of The Beatles’ rich history, and wardrobe changes (as well as the appropriate
hair pieces) reflecting their transformation from teen punks in Germany to
riot-provoking mop-tops to psychedelic pioneers to bearded veterans, the show
tells the chronological story of the band that changed the world.
musical biography of The Beatles, starring Twist and Shout,” explained Kishman.
“What we’re doing is telling the story of The Beatles, from the
We even have a performer playing Tony Sheridan [a British
singer whom The Beatles back up in the studio in the early 1960s just before
they hit it big in England] and we do a song with him. We show the audience how
The Beatles became The Beatles.”
For a generation too young to have
experienced the real thing, and even more so for those who lived through it,
Twist and Shout is purported to capture the excitement and charisma of The
Beatles in all their glory.
For Kishman, touring now on the cusp of the
50th anniversary of The Beatles’ 1964 breakout in the US at the forefront of the
British Invasion, provides an even notched-up level of excitement for both the
fans and the band.
“When I first saw them on the Ed Sullivan Show in
1964, I was immediately hooked,” said Kishman. “I never realized though, back
then, exactly how incredible they and the whole phenomenon was. Now, with the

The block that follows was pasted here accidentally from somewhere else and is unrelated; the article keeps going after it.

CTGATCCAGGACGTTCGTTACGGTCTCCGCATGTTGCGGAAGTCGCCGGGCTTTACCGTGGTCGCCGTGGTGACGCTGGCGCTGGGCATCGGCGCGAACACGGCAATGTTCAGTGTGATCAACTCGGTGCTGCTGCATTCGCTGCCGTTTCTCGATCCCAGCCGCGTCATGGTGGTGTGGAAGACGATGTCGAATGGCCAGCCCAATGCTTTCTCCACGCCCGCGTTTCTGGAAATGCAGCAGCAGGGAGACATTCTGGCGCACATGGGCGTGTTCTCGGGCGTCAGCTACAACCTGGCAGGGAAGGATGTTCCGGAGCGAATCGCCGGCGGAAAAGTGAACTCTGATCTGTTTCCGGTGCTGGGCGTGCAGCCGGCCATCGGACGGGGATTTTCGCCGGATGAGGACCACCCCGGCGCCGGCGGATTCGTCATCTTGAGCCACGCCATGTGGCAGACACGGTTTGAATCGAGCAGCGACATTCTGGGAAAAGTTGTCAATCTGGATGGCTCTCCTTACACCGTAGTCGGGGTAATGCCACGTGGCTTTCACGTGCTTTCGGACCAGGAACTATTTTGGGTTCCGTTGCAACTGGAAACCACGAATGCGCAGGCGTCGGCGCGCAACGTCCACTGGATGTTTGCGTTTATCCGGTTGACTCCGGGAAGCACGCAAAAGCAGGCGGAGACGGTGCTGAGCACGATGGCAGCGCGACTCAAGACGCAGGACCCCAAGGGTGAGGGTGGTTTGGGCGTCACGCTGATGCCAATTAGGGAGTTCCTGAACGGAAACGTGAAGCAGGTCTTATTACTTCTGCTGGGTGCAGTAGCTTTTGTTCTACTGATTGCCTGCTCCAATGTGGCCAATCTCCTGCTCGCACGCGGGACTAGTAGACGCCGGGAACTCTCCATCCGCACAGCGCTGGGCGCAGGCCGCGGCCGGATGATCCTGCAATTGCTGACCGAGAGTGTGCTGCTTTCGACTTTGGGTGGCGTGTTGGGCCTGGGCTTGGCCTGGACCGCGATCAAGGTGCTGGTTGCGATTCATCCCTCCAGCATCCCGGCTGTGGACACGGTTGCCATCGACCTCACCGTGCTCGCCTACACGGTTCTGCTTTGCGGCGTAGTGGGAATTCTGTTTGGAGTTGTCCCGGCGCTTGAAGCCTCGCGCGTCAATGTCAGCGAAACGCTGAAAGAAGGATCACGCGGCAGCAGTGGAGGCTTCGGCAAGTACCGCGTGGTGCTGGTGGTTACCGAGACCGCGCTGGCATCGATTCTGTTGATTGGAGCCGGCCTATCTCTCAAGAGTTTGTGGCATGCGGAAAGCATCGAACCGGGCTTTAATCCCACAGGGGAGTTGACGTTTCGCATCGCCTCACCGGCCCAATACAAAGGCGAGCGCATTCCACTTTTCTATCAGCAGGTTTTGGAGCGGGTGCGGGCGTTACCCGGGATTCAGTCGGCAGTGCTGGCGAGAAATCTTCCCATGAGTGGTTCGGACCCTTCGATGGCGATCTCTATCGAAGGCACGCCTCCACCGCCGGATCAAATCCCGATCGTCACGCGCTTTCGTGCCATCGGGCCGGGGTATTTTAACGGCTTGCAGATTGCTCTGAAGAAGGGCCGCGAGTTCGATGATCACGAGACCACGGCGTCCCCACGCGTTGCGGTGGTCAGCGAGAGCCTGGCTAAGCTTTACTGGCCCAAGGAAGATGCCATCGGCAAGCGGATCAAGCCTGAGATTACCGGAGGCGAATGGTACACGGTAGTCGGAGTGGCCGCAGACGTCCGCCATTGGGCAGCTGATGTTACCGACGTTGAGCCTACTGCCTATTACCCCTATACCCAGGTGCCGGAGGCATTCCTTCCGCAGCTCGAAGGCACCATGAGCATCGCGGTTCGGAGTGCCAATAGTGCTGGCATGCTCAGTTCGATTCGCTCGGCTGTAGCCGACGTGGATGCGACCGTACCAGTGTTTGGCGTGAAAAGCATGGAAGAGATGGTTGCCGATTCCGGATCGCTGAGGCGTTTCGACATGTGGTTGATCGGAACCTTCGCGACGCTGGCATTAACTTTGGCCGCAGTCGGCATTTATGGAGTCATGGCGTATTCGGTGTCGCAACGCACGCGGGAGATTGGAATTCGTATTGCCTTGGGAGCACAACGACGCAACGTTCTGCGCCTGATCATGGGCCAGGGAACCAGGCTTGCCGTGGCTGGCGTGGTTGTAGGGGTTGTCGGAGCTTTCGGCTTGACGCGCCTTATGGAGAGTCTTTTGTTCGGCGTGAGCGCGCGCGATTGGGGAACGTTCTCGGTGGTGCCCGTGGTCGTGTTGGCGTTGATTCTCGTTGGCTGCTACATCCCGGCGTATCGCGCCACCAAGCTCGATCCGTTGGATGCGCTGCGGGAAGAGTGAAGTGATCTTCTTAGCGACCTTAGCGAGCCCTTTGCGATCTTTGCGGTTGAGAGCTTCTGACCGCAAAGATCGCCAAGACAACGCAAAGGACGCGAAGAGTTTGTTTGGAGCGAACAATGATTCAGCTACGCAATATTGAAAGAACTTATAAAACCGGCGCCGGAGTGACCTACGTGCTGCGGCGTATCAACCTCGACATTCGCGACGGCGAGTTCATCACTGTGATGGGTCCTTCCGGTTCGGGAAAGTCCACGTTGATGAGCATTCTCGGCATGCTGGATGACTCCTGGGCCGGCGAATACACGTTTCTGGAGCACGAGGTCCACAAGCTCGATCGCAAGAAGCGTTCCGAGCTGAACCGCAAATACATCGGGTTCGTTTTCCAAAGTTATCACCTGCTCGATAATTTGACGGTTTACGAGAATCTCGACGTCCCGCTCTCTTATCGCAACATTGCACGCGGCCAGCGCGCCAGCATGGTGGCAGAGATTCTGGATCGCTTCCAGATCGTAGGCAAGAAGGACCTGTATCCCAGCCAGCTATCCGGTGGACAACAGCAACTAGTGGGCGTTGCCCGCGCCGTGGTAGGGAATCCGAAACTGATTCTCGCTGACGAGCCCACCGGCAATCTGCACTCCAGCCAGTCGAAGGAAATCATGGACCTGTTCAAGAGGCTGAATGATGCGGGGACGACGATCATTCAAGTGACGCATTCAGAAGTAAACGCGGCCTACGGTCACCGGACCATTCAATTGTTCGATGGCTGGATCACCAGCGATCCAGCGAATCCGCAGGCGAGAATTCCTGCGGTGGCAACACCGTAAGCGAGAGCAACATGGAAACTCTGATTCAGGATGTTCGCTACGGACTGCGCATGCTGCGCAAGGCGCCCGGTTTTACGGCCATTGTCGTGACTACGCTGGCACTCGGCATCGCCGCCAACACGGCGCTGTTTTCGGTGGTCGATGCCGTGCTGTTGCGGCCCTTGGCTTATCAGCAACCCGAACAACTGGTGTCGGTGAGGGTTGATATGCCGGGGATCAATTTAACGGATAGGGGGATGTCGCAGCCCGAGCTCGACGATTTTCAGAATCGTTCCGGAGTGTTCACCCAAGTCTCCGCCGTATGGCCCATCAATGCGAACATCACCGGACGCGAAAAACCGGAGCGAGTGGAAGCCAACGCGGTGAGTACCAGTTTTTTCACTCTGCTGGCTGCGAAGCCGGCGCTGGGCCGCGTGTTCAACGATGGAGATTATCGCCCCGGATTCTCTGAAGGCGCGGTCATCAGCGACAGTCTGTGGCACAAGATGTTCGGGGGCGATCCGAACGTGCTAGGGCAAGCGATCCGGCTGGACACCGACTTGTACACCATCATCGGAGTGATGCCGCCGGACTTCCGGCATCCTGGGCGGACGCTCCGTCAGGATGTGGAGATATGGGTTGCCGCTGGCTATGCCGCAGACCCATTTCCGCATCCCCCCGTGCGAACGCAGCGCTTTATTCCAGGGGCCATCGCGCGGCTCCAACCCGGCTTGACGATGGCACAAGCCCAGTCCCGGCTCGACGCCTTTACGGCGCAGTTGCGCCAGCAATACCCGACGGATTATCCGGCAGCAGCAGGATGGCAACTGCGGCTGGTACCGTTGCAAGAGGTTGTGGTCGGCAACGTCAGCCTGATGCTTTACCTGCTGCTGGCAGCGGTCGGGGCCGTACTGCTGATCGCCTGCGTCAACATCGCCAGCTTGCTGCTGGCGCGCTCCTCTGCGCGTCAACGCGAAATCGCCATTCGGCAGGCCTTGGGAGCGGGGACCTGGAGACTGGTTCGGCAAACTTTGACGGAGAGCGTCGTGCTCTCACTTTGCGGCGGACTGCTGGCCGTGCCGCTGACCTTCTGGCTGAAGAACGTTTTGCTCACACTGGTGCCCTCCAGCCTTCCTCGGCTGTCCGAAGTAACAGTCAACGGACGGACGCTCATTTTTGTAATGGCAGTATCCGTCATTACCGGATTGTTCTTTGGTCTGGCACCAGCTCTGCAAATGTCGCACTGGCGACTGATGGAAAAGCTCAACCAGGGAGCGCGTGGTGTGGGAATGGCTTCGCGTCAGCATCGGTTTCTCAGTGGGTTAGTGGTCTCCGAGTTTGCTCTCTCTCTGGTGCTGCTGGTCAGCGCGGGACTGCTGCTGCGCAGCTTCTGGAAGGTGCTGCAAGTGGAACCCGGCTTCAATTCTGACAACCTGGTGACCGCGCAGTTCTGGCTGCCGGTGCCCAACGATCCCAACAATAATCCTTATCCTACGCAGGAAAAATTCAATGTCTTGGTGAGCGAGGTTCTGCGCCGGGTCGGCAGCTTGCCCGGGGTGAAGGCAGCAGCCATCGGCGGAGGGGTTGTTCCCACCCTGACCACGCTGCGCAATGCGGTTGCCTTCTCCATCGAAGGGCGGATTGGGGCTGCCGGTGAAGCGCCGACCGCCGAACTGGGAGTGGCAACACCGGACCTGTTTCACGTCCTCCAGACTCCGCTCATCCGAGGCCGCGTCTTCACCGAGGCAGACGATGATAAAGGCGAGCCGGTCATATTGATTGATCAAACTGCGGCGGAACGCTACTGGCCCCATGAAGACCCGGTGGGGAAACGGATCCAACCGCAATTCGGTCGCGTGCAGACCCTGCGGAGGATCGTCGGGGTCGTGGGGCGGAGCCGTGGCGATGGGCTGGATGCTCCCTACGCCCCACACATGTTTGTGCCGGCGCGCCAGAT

50th anniversary coming, it’s astonishing to think of how amazing their music
still is 50 years later.”
Although he professed to loving all of The
Beatles’ music from “She Loves You” to “Let it Be,” Kishman admitted that his
favorite period to listen to and to perform is later, more expansive Beatles of
The White Album and Abbey Road.
“Just think of all those great songs they
came out with then, and they weren’t even really functioning as a band,” said
Kishman, adding that Martin had described to him how McCartney came into the
studio with the others and single-handledly recorded “Back in the
Kishman’s fixation on McCartney extends beyond Twist and Shout and
“All You Need is Love.” Along with band mate Owen/Lennon, he founded and
performs in a Beatles symphony show, Classical Mystery Tour. And he’s also
developed and stars in Live and Let Die, in which he performs the solo material
of McCartney backed by a symphony orchestra.
But his bread and butter
remains Twist and Shout, and Israeli Beatle aficionados – which include former
energy minister and current world chairman of Keren Hayesod, Eliezer (Moody)
Sandberg, who hosts a weekly Beatles radio show on 88FM – will be able to judge
the show’s Beatle-worthiness as Twist and Shout arrive for six performances next
month – December 5, 6 and 7 at the Tel Aviv Opera House, December 9 at the
Beersheba Center for Performing Arts, December 10 at Kibbutz Yagur and December
11 at the Jerusalem Theater.
When asked to explain the Beatles phenomenon
and its enduring attraction, Kishman theorized that it all comes down to the
“There are lots of Beatles tributes out there, some very bad and
some pretty good. But even with a really bad Beatles group – a short, little guy
playing Paul, a tall, skinny John, just horrendous looking – as long as they’re
playing Beatles music then people want to hear it,” he said.
because the music is timeless. Even when you hear their first album, it’s not
dated. They’re a phenomenon we’ll never see again.”